Arnold Kling  

Paul Seabright on Free-Market Ideology

Reconfigurations... Thoughts on Immigration...

He writes,

The reason why it was so easy to sell securities rated triple-A -- like the higher tranches of the now notorious collateralized debt obligations -- was not that every potential buyer was a true believer in the theory of efficient markets. It was because financial regulators insisted a triple-A rating was necessary for many of the investments made by pension and mutual funds, which the regulators would never have done had they been convinced that the market would take care of these investment decisions by itself. If the market is always right, why insist that investors choose highly rated assets? So the problem was not that market failure was thought to be impossible, but the much more sinister belief that someone else was going to take care of it when it happened.

Read the whole thing. It is an important essay, because I believe it reasonably captures the thinking at the time of the housing boom, as opposed to the perspective of 20-20 hindsight.

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COMMENTS (7 to date)
Shangwen writes:

The article concludes with this advice with respect to responding to the crisis: "we must avoid comforting ourselves with the judgment that the system's architects were naive and that therefore we might hope to do much better". I guess he isn't working in the White House.

fundamentalist writes:

Great summary of the failures, but what about answers? After highlighting the "asymmetry" of Greenspan's responses to crises vs bubbles, the author doesn't fault Greenspan at all. Very strange.

The one thing that few people are considering is the monetary theory of crises. Why is that theory so obnoxious to mainstream econ that they won't even give it a hearing?

steve writes:

"So the problem was not that market failure was thought to be impossible, but the much more sinister belief that someone else was going to take care of it when it happened. "

Big jump in logic. Believing that markets can fail is not the same as believing that "someone" will take care of it.


Thomas Esmond Knox writes:

"In fact, the Belgian fortifications were impressive, and the Germans broke through at their strongest point, Fort Eben-Emael, which was where the attack was least expected."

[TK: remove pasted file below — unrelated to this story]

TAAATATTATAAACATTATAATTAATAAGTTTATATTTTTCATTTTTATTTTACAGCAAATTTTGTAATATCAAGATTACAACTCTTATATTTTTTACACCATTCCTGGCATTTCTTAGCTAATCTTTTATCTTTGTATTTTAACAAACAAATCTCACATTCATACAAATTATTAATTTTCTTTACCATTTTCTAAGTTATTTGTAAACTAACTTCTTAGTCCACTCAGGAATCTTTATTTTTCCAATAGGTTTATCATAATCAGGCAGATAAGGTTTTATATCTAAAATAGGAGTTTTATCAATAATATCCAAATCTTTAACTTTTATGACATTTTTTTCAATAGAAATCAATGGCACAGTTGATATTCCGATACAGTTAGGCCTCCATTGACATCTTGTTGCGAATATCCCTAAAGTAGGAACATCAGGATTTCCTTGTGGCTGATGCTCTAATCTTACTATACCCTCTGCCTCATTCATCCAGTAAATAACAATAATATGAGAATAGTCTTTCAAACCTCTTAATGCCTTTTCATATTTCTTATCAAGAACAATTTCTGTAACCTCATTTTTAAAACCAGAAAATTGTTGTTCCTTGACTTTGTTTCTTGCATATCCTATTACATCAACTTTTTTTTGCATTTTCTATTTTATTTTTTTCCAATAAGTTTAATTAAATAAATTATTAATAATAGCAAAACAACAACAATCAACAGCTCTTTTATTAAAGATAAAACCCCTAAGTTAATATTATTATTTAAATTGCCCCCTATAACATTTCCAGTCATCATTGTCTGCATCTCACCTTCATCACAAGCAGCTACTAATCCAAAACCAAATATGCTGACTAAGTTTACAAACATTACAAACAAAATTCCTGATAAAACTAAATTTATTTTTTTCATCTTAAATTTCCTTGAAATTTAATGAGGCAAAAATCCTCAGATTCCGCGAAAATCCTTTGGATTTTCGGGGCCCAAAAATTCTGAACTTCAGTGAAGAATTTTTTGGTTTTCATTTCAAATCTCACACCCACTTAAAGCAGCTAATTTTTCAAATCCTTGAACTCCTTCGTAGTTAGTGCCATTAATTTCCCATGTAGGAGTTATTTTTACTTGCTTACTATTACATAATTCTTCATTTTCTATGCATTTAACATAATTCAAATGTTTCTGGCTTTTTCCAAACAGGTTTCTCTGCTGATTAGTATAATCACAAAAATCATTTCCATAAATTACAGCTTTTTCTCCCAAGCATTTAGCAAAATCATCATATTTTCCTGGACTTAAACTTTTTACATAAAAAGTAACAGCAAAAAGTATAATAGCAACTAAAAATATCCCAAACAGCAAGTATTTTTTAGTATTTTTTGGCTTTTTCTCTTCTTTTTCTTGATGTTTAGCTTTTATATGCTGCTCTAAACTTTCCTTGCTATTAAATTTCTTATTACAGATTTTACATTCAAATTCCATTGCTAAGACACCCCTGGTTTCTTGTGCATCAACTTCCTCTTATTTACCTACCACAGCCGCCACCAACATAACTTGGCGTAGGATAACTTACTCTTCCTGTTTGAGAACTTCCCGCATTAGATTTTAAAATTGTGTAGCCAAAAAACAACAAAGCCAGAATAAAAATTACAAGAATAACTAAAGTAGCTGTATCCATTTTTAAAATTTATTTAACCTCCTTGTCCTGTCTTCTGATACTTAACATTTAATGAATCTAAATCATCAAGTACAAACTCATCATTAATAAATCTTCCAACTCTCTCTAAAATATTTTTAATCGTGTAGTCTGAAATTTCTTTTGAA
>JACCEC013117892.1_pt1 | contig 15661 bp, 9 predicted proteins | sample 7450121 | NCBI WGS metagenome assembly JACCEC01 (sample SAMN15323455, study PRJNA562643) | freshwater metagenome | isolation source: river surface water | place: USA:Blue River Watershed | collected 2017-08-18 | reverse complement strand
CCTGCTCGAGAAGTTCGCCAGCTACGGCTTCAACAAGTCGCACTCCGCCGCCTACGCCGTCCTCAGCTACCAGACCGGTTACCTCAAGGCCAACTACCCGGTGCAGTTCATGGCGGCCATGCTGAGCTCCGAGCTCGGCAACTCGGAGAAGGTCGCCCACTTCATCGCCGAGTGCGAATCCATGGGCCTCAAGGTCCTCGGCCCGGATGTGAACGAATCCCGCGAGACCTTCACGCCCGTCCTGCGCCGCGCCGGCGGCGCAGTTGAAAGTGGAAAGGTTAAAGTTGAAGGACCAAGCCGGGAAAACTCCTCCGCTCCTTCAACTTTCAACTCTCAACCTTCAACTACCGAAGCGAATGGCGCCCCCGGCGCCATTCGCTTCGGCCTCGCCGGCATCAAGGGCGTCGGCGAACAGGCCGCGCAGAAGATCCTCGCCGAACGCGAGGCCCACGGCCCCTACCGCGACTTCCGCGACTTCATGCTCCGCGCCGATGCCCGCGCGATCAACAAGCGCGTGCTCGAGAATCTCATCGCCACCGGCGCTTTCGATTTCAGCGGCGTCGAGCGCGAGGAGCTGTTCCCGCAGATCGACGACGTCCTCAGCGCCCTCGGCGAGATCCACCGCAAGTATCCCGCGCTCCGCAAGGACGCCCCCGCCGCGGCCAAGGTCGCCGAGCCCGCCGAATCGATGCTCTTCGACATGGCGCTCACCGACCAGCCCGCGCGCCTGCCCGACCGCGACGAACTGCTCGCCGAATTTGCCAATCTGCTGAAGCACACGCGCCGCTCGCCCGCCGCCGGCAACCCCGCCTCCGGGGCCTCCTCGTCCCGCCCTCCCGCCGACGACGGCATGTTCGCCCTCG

I wasn't there, but General Heinz Guderian certainly was. I have re-read his account up to the capture of the Channel ports & he has not mentioned Fort-Eben-Emael (as I suspected).

Also, the chestnut that if Lehman Brothers were saved than everything would have been hunky-dory. You may as well have saved Bernie Madoff.

Lehman were rotten.

NormD writes:

Well, he gets his history wrong...

The breakthrough in 1940 was in the Ardennes. This region is heavily forested and was thought impassable to tanks and thus was lightly defended. The attack at Fort-Eben-Emael (which was done by glider borne troops) was part of a feint meant to draw the British and French into Belgium and thus allow them to be cut off when the Panzers swept through the Ardennes to the coast.

Jeremy, Alabama writes:

Very well written and worth reading, but the article treats moral hazard as a depositor's problem, not a corporate or systemic problem.

Re-read the article, but replace every occurrence of "absolute faith in markets" with "absolute faith in government guarantee", and you get a much better explanation of the crisis.

This does not even have to be an explicit guarantee. It can be quite subtle. For instance, a belief (based on previous crises) that government has the tools, the ability and the desire to backstop the financial system during every correction.

Colin K writes:

I wonder what percentage of senior banking/financial professionals lost their shirts in the past two years, and how that compares to the Great Depression?

As an entrepreneur, I live daily with the very real possibility that I could lose everything if I screw up sufficiently badly. Many if not most small-business owners are in a similar boat. The knowledge that I could go very literally broke functions as a very acute check on some of my more wild-eyed bouts of irrational exuberance.

My sense, anecdotally, is that the consequences of total failure (e.g. Lehman or Bear) fell somewhat hard on the low- and mid-level staff whose wealth, if any, was in stock options, and whose compensation, while good, was solidly upper-middle class. Meanwhile, the senior folks had pocketed sufficient cash over the years that even the total loss of their company stock left them with plenty of assets.

Likewise, in the technology startup world, even the more privileged neighborhoods of VC-backed companies, it's considered normal for the senior folks to draw lower 6-figure salaries until the first liquidity event and often beyond that.

Every time I read about the Depression, I read about guys who were wealthy and became broke--of course, those might just be the stories that got written. But it does seem that there was an entire generation of people every bit as human as the current Masters of the Universe, who went through the collective experience of getting wiped out and having to drive trucks or otherwise crawl their way back out of the hole. That would seem to provoke a major lifestyle change, even in the absence of regulation.

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